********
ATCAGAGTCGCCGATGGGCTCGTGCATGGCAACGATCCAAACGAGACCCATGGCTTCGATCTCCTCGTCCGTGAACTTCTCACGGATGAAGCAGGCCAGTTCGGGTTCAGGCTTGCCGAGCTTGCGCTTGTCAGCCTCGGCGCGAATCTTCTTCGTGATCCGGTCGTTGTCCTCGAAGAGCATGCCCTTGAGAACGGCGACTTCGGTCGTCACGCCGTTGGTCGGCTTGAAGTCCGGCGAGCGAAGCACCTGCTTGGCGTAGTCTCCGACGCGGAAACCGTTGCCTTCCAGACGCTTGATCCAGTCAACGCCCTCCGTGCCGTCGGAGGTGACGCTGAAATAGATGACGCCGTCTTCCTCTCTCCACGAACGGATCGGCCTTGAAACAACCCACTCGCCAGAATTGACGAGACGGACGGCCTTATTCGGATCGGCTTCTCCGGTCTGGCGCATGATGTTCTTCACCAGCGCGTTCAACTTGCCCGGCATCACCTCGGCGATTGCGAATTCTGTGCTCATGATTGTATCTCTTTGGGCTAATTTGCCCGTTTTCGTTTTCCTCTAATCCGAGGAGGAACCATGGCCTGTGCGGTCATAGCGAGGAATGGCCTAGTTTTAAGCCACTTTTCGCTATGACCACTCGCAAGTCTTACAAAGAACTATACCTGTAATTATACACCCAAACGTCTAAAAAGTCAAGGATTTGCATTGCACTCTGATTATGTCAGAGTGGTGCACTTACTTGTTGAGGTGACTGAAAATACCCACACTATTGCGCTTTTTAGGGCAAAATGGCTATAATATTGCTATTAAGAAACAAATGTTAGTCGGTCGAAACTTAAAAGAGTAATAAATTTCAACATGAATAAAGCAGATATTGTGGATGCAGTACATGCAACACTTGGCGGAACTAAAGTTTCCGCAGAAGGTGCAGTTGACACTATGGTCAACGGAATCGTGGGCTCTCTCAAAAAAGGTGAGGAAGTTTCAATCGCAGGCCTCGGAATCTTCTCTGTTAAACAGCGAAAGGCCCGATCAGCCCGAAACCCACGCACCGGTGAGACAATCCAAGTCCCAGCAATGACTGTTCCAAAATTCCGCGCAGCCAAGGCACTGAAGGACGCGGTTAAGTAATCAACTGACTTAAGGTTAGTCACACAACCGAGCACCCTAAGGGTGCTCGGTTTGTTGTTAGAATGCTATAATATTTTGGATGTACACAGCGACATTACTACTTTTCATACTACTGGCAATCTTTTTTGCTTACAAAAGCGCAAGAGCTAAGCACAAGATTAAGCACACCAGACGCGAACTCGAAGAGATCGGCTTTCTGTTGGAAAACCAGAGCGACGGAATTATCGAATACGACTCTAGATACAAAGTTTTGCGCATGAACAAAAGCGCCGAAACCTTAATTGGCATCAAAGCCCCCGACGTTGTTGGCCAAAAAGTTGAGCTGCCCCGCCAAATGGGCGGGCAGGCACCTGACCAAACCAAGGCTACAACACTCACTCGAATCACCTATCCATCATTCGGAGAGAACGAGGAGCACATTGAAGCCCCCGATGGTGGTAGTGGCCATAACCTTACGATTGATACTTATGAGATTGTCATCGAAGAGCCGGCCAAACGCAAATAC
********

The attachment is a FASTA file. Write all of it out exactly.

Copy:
ATCAGAGTCGCCGATGGGCTCGTGCATGGCAACGATCCAAACGAGACCCATGGCTTCGATCTCCTCGTCCGTGAACTTCTCACGGATGAAGCAGGCCAGTTCGGGTTCAGGCTTGCCGAGCTTGCGCTTGTCAGCCTCGGCGCGAATCTTCTTCGTGATCCGGTCGTTGTCCTCGAAGAGCATGCCCTTGAGAACGGCGACTTCGGTCGTCACGCCGTTGGTCGGCTTGAAGTCCGGCGAGCGAAGCACCTGCTTGGCGTAGTCTCCGACGCGGAAACCGTTGCCTTCCAGACGCTTGATCCAGTCAACGCCCTCCGTGCCGTCGGAGGTGACGCTGAAATAGATGACGCCGTCTTCCTCTCTCCACGAACGGATCGGCCTTGAAACAACCCACTCGCCAGAATTGACGAGACGGACGGCCTTATTCGGATCGGCTTCTCCGGTCTGGCGCATGATGTTCTTCACCAGCGCGTTCAACTTGCCCGGCATCACCTCGGCGATTGCGAATTCTGTGCTCATGATTGTATCTCTTTGGGCTAATTTGCCCGTTTTCGTTTTCCTCTAATCCGAGGAGGAACCATGGCCTGTGCGGTCATAGCGAGGAATGGCCTAGTTTTAAGCCACTTTTCGCTATGACCACTCGCAAGTCTTACAAAGAACTATACCTGTAATTATACACCCAAACGTCTAAAAAGTCAAGGATTTGCATTGCACTCTGATTATGTCAGAGTGGTGCACTTACTTGTTGAGGTGACTGAAAATACCCACACTATTGCGCTTTTTAGGGCAAAATGGCTATAATATTGCTATTAAGAAACAAATGTTAGTCGGTCGAAACTTAAAAGAGTAATAAATTTCAACATGAATAAAGCAGATATTGTGGATGCAGTACATGCAACACTTGGCGGAACTAAAGTTTCCGCAGAAGGTGCAGTTGACACTATGGTCAACGGAATCGTGGGCTCTCTCAAAAAAGGTGAGGAAGTTTCAATCGCAGGCCTCGGAATCTTCTCTGTTAAACAGCGAAAGGCCCGATCAGCCCGAAACCCACGCACCGGTGAGACAATCCAAGTCCCAGCAATGACTGTTCCAAAATTCCGCGCAGCCAAGGCACTGAAGGACGCGGTTAAGTAATCAACTGACTTAAGGTTAGTCACACAACCGAGCACCCTAAGGGTGCTCGGTTTGTTGTTAGAATGCTATAATATTTTGGATGTACACAGCGACATTACTACTTTTCATACTACTGGCAATCTTTTTTGCTTACAAAAGCGCAAGAGCTAAGCACAAGATTAAGCACACCAGACGCGAACTCGAAGAGATCGGCTTTCTGTTGGAAAACCAGAGCGACGGAATTATCGAATACGACTCTAGATACAAAGTTTTGCGCATGAACAAAAGCGCCGAAACCTTAATTGGCATCAAAGCCCCCGACGTTGTTGGCCAAAAAGTTGAGCTGCCCCGCCAAATGGGCGGGCAGGCACCTGACCAAACCAAGGCTACAACACTCACTCGAATCACCTATCCATCATTCGGAGAGAACGAGGAGCACATTGAAGCCCCCGATGGTGGTAGTGGCCATAACCTTACGATTGATACTTATGAGATTGTCATCGAAGAGCCGGCCAAACGCAAATAC